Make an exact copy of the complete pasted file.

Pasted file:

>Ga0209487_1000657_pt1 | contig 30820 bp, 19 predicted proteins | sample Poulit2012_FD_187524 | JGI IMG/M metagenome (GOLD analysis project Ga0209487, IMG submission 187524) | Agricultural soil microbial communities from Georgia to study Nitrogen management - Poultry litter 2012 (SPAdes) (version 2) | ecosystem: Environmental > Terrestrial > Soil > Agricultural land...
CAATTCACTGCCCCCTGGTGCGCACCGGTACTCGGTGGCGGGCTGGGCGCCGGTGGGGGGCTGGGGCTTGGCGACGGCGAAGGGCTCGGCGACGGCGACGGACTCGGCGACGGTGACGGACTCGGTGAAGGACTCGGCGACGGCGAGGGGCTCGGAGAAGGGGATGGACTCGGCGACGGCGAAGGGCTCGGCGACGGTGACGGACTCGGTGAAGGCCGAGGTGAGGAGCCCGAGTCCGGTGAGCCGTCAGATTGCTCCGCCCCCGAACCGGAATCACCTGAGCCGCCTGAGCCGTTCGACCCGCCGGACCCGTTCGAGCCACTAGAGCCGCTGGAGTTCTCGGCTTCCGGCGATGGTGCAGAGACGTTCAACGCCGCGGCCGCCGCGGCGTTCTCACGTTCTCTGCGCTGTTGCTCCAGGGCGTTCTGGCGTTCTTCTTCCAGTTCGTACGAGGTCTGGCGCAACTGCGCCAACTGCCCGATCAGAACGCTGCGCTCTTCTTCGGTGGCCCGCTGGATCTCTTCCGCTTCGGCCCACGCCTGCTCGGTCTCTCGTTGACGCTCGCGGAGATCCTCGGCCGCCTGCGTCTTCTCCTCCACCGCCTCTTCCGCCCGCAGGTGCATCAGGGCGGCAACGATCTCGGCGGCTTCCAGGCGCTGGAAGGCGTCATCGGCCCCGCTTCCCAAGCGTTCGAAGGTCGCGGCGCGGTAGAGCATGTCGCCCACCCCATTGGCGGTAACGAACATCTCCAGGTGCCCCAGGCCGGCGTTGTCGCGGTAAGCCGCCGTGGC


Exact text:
>Ga0209487_1000657_pt1 | contig 30820 bp, 19 predicted proteins | sample Poulit2012_FD_187524 | JGI IMG/M metagenome (GOLD analysis project Ga0209487, IMG submission 187524) | Agricultural soil microbial communities from Georgia to study Nitrogen management - Poultry litter 2012 (SPAdes) (version 2) | ecosystem: Environmental > Terrestrial > Soil > Agricultural land...
CAATTCACTGCCCCCTGGTGCGCACCGGTACTCGGTGGCGGGCTGGGCGCCGGTGGGGGGCTGGGGCTTGGCGACGGCGAAGGGCTCGGCGACGGCGACGGACTCGGCGACGGTGACGGACTCGGTGAAGGACTCGGCGACGGCGAGGGGCTCGGAGAAGGGGATGGACTCGGCGACGGCGAAGGGCTCGGCGACGGTGACGGACTCGGTGAAGGCCGAGGTGAGGAGCCCGAGTCCGGTGAGCCGTCAGATTGCTCCGCCCCCGAACCGGAATCACCTGAGCCGCCTGAGCCGTTCGACCCGCCGGACCCGTTCGAGCCACTAGAGCCGCTGGAGTTCTCGGCTTCCGGCGATGGTGCAGAGACGTTCAACGCCGCGGCCGCCGCGGCGTTCTCACGTTCTCTGCGCTGTTGCTCCAGGGCGTTCTGGCGTTCTTCTTCCAGTTCGTACGAGGTCTGGCGCAACTGCGCCAACTGCCCGATCAGAACGCTGCGCTCTTCTTCGGTGGCCCGCTGGATCTCTTCCGCTTCGGCCCACGCCTGCTCGGTCTCTCGTTGACGCTCGCGGAGATCCTCGGCCGCCTGCGTCTTCTCCTCCACCGCCTCTTCCGCCCGCAGGTGCATCAGGGCGGCAACGATCTCGGCGGCTTCCAGGCGCTGGAAGGCGTCATCGGCCCCGCTTCCCAAGCGTTCGAAGGTCGCGGCGCGGTAGAGCATGTCGCCCACCCCATTGGCGGTAACGAACATCTCCAGGTGCCCCAGGCCGGCGTTGTCGCGGTAAGCCGCCGTGGC